Theory and research in cooperative and competitive conflict have potentially important implications for managing conflict in organisations as well as families and societies. To distinguish it from competition, conflict is defined as incompatible activities rather than as opposing interests. To the extent that protagonists emphasise their cooperative interdependence they have been found to express their various views directly, explore and consider opposing positions open-mindedly, and integrate them into new solutions that they are committed to implement. Experimental research has documented these constructive controversy dynamics and field studies have shown that they impact employee commitment, empowering leadership, innovation, quality customer service, and other vital organisational outcomes. Understanding the mediators of cooperative and competitive conflict, illuminating the processes by which protagonists conclude that their goals are predominantly cooperative or competitive, documenting the value of competitive conflict, and applying the theory in cross-cultural settings need much more theorising and research. Practical challenges include developing reliable procedures for cooperative conflict, especially in tough, intractable conflict. Cooperative conflict is far from a simple panacea but it is a viable way to deal with divisions.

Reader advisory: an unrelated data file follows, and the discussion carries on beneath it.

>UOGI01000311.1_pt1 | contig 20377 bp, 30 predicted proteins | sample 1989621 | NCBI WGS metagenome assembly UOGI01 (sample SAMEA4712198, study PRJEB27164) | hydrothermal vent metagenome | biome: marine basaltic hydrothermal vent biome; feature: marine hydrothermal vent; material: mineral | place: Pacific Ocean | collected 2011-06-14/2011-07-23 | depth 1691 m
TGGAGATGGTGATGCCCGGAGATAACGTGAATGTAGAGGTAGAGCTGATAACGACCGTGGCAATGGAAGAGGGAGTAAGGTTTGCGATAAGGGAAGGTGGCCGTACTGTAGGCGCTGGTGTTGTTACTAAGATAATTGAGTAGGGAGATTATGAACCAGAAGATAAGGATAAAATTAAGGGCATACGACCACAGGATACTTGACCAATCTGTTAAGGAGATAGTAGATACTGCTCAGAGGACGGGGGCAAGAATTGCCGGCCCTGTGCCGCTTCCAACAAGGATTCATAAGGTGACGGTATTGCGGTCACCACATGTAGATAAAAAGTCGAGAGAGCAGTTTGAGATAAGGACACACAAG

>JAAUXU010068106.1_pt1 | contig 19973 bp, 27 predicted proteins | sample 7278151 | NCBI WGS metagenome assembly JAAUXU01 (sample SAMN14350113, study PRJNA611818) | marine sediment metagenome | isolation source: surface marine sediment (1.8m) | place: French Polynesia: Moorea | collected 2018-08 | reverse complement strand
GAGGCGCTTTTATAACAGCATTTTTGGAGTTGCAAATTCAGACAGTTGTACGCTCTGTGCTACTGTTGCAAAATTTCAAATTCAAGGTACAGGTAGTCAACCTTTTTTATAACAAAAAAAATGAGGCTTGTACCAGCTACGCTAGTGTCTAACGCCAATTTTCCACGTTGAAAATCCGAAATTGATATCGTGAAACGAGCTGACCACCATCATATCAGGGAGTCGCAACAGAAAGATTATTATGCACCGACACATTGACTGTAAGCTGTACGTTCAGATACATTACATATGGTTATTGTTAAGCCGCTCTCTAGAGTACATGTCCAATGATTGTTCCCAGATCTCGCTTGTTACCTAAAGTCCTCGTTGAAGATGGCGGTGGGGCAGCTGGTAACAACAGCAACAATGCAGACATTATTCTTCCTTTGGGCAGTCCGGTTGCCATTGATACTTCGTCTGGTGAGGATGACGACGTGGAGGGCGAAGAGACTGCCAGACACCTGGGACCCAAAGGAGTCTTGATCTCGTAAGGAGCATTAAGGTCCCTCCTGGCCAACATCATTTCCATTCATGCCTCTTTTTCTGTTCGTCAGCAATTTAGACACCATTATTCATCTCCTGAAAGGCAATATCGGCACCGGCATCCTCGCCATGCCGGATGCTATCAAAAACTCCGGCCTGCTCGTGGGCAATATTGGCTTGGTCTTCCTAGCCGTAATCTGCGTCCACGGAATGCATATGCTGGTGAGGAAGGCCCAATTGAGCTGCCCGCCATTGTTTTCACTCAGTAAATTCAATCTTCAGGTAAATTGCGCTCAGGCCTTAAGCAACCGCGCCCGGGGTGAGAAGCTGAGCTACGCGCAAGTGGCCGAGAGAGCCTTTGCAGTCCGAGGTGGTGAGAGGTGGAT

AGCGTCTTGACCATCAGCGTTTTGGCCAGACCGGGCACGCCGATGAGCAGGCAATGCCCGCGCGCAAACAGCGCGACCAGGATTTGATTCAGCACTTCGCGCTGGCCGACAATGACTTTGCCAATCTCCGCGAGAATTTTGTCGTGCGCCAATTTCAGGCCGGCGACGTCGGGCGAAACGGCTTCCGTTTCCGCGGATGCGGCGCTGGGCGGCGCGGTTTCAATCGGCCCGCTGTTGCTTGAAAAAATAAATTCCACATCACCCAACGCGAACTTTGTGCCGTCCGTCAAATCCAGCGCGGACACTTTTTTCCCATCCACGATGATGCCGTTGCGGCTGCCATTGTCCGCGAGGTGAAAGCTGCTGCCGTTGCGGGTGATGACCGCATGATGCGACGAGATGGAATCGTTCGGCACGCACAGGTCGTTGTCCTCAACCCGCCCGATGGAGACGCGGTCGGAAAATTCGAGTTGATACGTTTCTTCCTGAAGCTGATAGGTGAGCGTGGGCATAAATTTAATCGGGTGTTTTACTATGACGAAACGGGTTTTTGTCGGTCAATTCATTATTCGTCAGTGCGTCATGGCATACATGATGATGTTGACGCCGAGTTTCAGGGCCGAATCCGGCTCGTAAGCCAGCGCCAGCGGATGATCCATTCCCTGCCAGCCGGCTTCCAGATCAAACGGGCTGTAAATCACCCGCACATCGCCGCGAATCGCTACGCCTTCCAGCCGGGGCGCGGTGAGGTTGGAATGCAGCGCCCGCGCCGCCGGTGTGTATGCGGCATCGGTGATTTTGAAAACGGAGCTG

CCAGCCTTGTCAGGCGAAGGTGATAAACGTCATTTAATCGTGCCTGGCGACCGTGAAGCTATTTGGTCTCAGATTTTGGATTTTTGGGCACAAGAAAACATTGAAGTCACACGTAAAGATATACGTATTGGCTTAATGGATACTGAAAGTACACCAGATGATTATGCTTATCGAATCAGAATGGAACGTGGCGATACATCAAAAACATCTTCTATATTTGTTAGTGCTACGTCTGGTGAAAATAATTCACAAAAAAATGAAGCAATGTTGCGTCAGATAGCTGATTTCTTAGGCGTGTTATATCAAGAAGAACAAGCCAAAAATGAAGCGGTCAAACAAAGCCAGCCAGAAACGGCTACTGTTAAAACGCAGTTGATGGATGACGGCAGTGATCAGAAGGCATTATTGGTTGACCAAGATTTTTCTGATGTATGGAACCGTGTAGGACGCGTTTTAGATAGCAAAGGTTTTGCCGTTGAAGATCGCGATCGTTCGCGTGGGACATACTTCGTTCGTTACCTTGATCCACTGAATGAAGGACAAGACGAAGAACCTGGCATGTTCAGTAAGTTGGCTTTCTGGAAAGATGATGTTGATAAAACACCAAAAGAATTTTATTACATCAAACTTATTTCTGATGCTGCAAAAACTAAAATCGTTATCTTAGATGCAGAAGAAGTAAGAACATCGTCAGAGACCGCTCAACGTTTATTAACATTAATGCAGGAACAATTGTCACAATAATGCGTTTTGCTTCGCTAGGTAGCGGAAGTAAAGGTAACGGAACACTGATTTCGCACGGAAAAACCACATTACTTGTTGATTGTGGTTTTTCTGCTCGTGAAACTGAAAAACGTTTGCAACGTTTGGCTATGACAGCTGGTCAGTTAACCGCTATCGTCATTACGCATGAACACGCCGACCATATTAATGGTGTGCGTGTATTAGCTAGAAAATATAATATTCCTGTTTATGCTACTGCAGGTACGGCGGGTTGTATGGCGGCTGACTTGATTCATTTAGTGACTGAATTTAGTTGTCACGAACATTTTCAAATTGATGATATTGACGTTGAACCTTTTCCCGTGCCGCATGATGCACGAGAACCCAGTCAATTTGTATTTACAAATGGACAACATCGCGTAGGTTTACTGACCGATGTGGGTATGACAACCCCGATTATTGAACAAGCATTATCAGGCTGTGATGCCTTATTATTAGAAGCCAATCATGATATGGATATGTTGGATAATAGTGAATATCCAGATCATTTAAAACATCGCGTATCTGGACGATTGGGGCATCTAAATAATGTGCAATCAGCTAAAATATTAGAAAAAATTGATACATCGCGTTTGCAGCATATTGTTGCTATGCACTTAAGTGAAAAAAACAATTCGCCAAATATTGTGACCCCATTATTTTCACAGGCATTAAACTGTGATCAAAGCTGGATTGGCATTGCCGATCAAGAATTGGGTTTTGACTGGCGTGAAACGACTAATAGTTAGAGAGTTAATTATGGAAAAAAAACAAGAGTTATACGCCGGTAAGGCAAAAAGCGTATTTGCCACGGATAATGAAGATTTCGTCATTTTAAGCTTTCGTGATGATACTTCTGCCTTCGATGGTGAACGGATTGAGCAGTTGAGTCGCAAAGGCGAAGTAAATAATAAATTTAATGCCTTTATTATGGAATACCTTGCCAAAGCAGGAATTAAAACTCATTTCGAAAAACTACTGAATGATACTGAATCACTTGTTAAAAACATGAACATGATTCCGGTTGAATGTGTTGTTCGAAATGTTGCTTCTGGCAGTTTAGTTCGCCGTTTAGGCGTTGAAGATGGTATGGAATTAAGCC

|Number of pages||29|
|Journal||Applied Psychology: An International Review|
|Publication status||Published - 1 Jul 1998|